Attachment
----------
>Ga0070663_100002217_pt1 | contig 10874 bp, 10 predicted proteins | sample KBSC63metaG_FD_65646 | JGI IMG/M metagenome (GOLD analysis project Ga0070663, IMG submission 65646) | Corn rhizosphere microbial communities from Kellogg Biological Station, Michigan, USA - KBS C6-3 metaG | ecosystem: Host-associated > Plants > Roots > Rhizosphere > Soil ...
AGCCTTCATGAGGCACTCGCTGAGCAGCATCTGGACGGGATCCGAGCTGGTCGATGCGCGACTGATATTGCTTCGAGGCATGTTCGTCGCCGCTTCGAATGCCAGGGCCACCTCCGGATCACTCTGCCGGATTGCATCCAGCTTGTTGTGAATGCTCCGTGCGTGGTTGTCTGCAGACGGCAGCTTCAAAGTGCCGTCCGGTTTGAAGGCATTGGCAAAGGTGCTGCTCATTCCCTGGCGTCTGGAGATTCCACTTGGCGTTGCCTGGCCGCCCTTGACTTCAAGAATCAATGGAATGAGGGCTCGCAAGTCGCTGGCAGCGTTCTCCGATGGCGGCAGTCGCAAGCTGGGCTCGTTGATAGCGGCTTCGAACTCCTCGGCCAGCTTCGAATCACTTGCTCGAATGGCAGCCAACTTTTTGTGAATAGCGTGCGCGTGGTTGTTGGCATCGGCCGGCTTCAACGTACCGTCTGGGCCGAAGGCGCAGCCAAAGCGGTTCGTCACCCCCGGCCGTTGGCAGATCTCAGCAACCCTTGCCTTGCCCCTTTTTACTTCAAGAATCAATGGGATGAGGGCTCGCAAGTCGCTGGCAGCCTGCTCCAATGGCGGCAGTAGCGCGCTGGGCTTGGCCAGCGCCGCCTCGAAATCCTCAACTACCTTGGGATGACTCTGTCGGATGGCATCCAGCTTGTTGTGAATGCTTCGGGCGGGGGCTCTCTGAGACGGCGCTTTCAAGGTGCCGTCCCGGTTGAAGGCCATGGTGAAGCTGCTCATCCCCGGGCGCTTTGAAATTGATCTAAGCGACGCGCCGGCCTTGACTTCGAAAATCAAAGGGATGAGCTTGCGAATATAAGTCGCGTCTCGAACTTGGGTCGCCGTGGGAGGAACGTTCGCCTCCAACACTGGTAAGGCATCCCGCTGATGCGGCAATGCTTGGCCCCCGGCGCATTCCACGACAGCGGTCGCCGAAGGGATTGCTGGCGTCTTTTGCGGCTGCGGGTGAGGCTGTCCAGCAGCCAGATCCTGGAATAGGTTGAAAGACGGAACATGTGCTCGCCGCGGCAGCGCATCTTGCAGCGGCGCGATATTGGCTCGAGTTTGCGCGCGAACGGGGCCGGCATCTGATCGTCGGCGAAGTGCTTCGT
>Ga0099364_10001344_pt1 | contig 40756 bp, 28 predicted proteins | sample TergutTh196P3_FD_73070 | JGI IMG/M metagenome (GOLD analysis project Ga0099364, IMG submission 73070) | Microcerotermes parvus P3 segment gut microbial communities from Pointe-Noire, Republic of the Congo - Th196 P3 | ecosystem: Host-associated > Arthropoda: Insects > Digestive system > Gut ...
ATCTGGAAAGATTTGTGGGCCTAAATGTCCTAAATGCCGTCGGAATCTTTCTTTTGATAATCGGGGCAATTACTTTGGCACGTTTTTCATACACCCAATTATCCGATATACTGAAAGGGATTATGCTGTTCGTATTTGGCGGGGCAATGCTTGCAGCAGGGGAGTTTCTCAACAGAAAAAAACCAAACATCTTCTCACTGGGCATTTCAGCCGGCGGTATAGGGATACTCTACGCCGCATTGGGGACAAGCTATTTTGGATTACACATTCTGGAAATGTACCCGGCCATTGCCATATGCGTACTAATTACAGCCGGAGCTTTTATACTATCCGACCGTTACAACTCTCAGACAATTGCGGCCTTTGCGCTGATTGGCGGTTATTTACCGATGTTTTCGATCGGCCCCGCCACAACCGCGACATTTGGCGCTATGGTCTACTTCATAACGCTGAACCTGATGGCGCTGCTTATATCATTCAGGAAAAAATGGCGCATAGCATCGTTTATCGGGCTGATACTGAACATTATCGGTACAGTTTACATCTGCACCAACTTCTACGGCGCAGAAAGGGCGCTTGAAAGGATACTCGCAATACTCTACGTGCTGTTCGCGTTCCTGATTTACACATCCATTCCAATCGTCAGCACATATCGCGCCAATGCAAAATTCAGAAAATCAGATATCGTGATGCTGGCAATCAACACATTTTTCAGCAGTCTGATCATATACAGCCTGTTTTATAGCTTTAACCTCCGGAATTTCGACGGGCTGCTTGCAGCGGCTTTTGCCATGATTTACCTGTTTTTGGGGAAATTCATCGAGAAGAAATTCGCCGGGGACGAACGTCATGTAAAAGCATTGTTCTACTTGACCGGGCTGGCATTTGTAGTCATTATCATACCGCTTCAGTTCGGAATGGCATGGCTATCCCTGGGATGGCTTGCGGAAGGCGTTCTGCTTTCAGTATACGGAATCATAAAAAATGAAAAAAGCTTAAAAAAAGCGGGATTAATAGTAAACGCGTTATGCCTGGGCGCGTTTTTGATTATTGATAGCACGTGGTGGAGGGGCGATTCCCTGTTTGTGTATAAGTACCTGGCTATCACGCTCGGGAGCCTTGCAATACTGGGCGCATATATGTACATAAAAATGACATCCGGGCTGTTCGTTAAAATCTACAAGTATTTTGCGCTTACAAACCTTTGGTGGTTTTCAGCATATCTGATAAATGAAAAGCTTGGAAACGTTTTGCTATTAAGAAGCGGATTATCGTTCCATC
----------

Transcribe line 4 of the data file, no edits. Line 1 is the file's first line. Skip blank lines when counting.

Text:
ATCTGGAAAGATTTGTGGGCCTAAATGTCCTAAATGCCGTCGGAATCTTTCTTTTGATAATCGGGGCAATTACTTTGGCACGTTTTTCATACACCCAATTATCCGATATACTGAAAGGGATTATGCTGTTCGTATTTGGCGGGGCAATGCTTGCAGCAGGGGAGTTTCTCAACAGAAAAAAACCAAACATCTTCTCACTGGGCATTTCAGCCGGCGGTATAGGGATACTCTACGCCGCATTGGGGACAAGCTATTTTGGATTACACATTCTGGAAATGTACCCGGCCATTGCCATATGCGTACTAATTACAGCCGGAGCTTTTATACTATCCGACCGTTACAACTCTCAGACAATTGCGGCCTTTGCGCTGATTGGCGGTTATTTACCGATGTTTTCGATCGGCCCCGCCACAACCGCGACATTTGGCGCTATGGTCTACTTCATAACGCTGAACCTGATGGCGCTGCTTATATCATTCAGGAAAAAATGGCGCATAGCATCGTTTATCGGGCTGATACTGAACATTATCGGTACAGTTTACATCTGCACCAACTTCTACGGCGCAGAAAGGGCGCTTGAAAGGATACTCGCAATACTCTACGTGCTGTTCGCGTTCCTGATTTACACATCCATTCCAATCGTCAGCACATATCGCGCCAATGCAAAATTCAGAAAATCAGATATCGTGATGCTGGCAATCAACACATTTTTCAGCAGTCTGATCATATACAGCCTGTTTTATAGCTTTAACCTCCGGAATTTCGACGGGCTGCTTGCAGCGGCTTTTGCCATGATTTACCTGTTTTTGGGGAAATTCATCGAGAAGAAATTCGCCGGGGACGAACGTCATGTAAAAGCATTGTTCTACTTGACCGGGCTGGCATTTGTAGTCATTATCATACCGCTTCAGTTCGGAATGGCATGGCTATCCCTGGGATGGCTTGCGGAAGGCGTTCTGCTTTCAGTATACGGAATCATAAAAAATGAAAAAAGCTTAAAAAAAGCGGGATTAATAGTAAACGCGTTATGCCTGGGCGCGTTTTTGATTATTGATAGCACGTGGTGGAGGGGCGATTCCCTGTTTGTGTATAAGTACCTGGCTATCACGCTCGGGAGCCTTGCAATACTGGGCGCATATATGTACATAAAAATGACATCCGGGCTGTTCGTTAAAATCTACAAGTATTTTGCGCTTACAAACCTTTGGTGGTTTTCAGCATATCTGATAAATGAAAAGCTTGGAAACGTTTTGCTATTAAGAAGCGGATTATCGTTCCATC